Early scripts allow for better prep across all departments which, in turn, yield greater efficiencies and, ultimately, a better-looking product.  The money ends up on screen instead being used to put out fires.  Of course easier said than done and a key part of pulling this off comes down to the people you work with: cast, crew, and, yes, the writers!  THEY’RE the architects, the world-builders, the ones locked up for weeks on end, breaking stories, eating cold take-out and drinking warm LaCroix while battling over character motivations, narrative pay-offs, and how alien shovels may differ from those on Earth.  It’s the showrunner’s job to run that room, create a comfortable environment in which all can feel confident enough to contribute ideas, no matter how crazy.  And it’s the showrunner’s job to not only explore those out-there ideas but also move on from them when it’s clear they’re not going to yield results.  It’s up to the showrunner to keep things on track.

Every showrunner has their own approach to the room.  I like to keep things fun yet focused while maintaining a blistering pace (by most standards).  I’m less concerned with getting all the details right on the first go and prefer to realize an episode’s story like a Polaroid snapshot, gradually defining it over time.  On the series I’m presently work on, for example, we broke the show’s ten episodes in broadstroke beats, then I went home every night and wrote up 10-12 outlines for each which we later discussed and revised in the room.  The writers eventually worked off these preliminary revised outlines, using them to write their own outlines before going to first draft.

But every production is different.  On Dark Matter’s first season, we broke all 13 episodes over the course of two and half weeks, an astounding feat achieved only because I’d been sitting on those stories for over five years before getting that elusive green light.  Season 3, on the other hand, was more of a challenge, a much longer room that produced much fewer outlines.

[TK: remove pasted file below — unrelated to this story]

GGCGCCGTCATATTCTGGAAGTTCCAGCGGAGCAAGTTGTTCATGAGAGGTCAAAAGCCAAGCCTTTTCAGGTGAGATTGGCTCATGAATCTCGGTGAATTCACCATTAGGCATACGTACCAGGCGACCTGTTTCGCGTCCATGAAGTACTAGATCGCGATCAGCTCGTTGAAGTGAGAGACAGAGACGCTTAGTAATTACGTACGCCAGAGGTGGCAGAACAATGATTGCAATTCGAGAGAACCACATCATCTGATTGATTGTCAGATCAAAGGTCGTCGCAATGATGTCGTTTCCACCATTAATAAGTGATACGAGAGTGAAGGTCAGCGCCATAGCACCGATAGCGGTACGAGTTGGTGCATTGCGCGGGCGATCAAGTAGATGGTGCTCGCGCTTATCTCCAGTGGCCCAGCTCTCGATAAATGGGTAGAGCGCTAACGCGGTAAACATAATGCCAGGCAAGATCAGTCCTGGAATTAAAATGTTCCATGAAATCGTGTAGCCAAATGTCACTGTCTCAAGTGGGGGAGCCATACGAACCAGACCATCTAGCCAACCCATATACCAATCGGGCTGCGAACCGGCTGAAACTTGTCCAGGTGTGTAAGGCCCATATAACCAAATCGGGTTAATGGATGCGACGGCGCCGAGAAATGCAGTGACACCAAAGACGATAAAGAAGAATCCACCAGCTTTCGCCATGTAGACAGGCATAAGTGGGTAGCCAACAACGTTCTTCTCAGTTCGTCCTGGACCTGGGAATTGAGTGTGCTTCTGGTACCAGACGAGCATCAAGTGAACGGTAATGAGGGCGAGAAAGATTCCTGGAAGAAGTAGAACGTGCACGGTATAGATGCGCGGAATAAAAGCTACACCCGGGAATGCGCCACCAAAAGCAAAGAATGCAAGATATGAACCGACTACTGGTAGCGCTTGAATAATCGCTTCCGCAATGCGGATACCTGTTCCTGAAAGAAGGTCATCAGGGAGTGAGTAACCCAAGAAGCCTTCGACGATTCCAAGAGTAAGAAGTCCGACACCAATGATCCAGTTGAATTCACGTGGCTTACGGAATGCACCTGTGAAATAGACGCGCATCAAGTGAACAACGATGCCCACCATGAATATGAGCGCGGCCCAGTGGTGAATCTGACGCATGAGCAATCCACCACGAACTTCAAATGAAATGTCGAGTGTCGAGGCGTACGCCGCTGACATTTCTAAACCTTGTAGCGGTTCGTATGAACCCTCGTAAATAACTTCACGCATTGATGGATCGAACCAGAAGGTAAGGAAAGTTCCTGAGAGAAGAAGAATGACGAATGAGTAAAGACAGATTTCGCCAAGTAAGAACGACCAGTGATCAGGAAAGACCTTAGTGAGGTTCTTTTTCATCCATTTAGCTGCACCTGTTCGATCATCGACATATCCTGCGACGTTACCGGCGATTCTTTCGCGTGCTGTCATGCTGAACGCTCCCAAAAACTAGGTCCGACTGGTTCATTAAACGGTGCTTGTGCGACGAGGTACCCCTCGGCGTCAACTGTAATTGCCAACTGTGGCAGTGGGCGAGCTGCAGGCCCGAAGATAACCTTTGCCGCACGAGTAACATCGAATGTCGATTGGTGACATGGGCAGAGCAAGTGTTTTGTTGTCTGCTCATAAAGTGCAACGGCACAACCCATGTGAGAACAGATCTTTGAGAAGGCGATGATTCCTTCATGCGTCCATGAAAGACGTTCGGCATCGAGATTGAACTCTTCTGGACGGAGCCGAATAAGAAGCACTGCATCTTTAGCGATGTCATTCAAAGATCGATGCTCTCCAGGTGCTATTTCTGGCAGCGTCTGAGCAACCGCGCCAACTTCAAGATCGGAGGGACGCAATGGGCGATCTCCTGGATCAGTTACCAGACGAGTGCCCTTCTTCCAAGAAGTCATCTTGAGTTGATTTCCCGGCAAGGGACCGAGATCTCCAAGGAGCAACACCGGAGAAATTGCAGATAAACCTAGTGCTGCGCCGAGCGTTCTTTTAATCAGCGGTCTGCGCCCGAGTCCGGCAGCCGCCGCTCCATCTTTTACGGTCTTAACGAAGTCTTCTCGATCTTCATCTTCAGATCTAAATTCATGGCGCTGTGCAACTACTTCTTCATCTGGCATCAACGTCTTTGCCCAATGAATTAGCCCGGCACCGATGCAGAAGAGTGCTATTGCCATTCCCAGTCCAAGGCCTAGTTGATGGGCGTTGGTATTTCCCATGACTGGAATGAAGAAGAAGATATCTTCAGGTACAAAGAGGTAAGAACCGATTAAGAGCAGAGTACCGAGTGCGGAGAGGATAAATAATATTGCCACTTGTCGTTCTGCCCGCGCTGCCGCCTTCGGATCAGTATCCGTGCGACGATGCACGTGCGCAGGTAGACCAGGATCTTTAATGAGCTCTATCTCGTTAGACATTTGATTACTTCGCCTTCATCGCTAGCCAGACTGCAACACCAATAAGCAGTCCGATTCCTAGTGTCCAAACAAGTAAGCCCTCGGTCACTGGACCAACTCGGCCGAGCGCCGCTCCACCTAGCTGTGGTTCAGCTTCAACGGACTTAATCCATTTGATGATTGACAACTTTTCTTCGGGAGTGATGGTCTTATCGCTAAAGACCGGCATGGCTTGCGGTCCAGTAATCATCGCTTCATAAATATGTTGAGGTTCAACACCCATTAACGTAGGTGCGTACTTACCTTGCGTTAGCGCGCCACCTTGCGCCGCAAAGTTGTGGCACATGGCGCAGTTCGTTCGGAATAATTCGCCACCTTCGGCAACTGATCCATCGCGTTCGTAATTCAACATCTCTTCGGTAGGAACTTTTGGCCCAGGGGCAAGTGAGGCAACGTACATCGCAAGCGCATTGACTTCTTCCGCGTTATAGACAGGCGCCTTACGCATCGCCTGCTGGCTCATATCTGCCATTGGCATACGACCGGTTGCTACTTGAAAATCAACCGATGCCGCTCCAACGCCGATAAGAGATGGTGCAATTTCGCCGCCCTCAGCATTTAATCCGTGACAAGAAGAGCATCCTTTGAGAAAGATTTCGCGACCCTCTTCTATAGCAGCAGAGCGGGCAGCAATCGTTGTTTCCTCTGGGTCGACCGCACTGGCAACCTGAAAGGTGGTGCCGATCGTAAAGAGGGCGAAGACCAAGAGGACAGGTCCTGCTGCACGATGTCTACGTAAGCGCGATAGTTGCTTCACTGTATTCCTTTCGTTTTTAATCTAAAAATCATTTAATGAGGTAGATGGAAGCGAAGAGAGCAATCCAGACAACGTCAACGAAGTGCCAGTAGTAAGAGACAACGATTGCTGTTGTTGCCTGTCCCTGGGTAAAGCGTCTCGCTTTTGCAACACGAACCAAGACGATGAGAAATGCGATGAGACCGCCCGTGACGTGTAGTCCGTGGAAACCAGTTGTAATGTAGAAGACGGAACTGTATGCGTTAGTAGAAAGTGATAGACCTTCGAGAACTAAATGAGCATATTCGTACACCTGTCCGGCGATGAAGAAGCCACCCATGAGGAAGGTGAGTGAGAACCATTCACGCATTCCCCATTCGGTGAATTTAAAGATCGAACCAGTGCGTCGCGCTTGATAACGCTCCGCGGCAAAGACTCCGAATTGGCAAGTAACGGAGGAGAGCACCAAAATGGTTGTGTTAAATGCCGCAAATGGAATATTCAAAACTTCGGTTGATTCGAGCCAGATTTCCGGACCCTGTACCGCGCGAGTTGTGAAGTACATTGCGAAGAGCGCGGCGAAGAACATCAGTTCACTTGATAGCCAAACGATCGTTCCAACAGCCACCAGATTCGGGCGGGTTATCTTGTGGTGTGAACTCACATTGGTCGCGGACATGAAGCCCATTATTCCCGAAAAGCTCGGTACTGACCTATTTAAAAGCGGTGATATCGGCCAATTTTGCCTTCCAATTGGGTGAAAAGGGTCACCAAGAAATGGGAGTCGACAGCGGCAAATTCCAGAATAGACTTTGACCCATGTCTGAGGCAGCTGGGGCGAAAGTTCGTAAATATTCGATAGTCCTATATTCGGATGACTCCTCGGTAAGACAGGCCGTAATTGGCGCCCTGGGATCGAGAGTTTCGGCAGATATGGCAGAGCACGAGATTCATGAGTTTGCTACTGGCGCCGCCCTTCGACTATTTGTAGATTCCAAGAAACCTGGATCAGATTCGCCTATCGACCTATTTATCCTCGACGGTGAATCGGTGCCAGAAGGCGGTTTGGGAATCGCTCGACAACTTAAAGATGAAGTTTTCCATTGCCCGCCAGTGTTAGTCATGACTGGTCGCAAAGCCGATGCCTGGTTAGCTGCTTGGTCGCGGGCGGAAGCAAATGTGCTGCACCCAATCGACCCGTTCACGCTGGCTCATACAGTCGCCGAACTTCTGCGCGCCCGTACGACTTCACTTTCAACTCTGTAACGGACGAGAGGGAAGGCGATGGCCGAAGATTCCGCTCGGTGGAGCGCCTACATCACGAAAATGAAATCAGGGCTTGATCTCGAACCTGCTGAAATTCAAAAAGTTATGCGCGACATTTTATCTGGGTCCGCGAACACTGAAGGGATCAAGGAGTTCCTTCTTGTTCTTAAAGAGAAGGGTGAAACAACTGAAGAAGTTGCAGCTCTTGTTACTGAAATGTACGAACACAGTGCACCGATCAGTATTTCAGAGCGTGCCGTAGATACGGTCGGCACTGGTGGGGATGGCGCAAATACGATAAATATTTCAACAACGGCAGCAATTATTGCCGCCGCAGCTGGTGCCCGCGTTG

As I said, the writers are the architects.  Their scripts are the foundation of each episode and the series as a whole.  But once principal photography commences, depending on the production, that writers’ room could be down to a single individual: the showrunner.  I remember one such scenario where I was assured: “All the writers are great.  You won’t have to do any rewriting”.  This, of course, is utter nonsense because, once an episode goes into prep, changes will be required irrespective of how successfully a writer captures the character voices or executes that fourth act turn.  Actors or locations become unavailable, episodes don’t board, potential builds and proposed developments prove too expensive.  Changes need to be made and, with no writers’ room to call, that job falls to the showrunner.  And the size of that rewrite can vary.

When my former writing partner, Paul Mullie, and I first joined Stargate, we co-wrote episodes.  Years later, long after we had started writing episodes separately, we still shared a co-writing credit because I was writing originals while he was doing uncredited and unpaid (Hey, it’s part of the job) passes on other writers’ scripts, and occasionally those dreaded page one rewrites.  I remember one year Paul received a nomination for two scripts, one he had actually written but hadn’t been credited on, and another he’d been credited on but hadn’t written.